In the past, a drilling rig drilled a single vertical well. Now, many directional or horizontal wells can be drilled from one location, or well pad, to access greater areas of oil- and natural gas-bearing rock.

Oil may flow to the earth's surface from natural pressure in the rock formation, or it may have to be forced out of the ground and up through a well. The type of geologic formation where the oil is located determines the technologies used to start the flow of oil and natural gas from the reservoir or resource-bearing rock into the wells.

Hydraulic fracturing is used to access the oil and natural gas contained in tiny pores of rock formations composed of shale, sandstone, and carbonate (limestone). Hydraulic fracturing breaks up the rock in the formations and creates pathways that allow oil and natural gas to escape from the rock layers. Hydraulic fracturing involves forcing water, chemicals, and sand or other proppants (materials used to keep the pathways open) under high pressure into the wells. Steam, water, or carbon dioxide (CO2) can also be injected into a rock layer to help oil flow more easily into production wells.

After the oil has been collected from wells in a production field, pipelines, barges, trains, or trucks transport the oil to refineries or to ports for shipment on oil tankers to other countries.

Conventional and unconventional production

Production of crude oil and natural gas is sometimes called conventional production or unconventional production. Conventional production generally means that crude oil and natural gas flow to and up a well under the natural pressure of the earth. Unconventional production requires techniques and technologies to increase or enable oil and natural gas production beyond what might occur using conventional production techniques. In the United States, most of the new oil and natural gas production activities on land use unconventional production technologies.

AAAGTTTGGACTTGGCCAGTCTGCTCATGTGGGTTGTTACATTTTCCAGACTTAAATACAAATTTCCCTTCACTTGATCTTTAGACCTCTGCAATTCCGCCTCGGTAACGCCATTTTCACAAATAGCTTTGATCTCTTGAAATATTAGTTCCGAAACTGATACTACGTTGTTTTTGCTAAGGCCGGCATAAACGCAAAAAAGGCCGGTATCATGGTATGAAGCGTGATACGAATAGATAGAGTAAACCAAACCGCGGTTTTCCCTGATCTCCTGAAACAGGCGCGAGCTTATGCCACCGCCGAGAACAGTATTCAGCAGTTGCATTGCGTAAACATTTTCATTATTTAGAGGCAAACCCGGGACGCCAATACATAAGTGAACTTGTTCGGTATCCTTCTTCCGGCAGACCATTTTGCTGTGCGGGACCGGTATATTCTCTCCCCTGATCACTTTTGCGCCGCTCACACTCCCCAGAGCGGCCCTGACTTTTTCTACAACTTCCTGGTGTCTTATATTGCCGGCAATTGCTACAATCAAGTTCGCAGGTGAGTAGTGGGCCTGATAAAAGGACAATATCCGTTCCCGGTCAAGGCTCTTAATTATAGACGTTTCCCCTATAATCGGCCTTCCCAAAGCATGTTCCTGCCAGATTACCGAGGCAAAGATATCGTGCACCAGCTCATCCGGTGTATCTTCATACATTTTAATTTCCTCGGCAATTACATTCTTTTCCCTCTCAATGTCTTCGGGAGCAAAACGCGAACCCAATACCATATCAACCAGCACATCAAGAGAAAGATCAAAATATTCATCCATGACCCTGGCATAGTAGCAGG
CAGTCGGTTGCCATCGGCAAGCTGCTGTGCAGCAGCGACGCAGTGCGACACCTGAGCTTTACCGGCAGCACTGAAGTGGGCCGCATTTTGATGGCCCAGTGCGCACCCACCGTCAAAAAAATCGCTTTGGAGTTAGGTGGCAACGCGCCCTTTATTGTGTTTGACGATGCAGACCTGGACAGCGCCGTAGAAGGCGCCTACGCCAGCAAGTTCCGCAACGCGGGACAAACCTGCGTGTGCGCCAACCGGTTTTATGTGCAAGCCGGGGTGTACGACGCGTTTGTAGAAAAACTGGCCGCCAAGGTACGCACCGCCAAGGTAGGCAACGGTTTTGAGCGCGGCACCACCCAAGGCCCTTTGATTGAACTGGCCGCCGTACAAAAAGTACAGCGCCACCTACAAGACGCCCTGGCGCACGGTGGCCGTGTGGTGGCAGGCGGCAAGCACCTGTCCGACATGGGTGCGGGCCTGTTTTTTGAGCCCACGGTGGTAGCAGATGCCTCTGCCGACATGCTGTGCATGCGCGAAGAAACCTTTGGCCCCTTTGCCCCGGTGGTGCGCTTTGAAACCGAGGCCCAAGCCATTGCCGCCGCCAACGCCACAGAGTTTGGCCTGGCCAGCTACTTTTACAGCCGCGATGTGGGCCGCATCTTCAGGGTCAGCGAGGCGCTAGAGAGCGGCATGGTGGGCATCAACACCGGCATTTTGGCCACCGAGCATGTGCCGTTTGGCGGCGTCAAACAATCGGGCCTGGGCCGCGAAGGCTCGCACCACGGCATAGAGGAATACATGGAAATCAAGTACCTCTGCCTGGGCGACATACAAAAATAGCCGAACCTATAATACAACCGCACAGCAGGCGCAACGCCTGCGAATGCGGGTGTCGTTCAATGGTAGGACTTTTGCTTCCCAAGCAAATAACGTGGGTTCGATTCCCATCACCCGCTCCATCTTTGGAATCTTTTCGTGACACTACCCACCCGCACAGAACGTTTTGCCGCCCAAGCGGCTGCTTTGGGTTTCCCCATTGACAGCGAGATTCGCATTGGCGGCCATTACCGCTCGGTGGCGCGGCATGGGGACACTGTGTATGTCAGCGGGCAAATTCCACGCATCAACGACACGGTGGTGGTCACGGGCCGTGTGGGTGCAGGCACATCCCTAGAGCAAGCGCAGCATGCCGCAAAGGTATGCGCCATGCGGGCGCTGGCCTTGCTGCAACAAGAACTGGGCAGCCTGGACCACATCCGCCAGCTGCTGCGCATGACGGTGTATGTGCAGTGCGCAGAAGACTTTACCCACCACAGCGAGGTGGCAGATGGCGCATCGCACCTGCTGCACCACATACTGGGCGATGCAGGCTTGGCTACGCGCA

Tight oil production

The U.S. oil and natural gas industry uses the term tight oil to mean the different geologic formations producing oil at a specific well. Tight oil is produced from low-permeability sandstones, carbonates (for example, limestone), and shale formations. The U.S. Energy Information Administration (EIA) uses the term tight oil to refer to all resources, reserves, and production associated with low-permeability formations that produce oil, including shale formations.

Notable tight oil formations include

  • Bakken and Three Forks formations in the Williston Basin
  • Eagle Ford, Austin Chalk, Buda, and Woodbine formations along the Gulf Coast
  • Spraberry, Wolfcamp, Bone Spring, Delaware, Glorieta, and Yeso formations in the Permian Basin
  • Niobrara formation in the Denver-Julesburg Basin

Last updated: October 5, 2018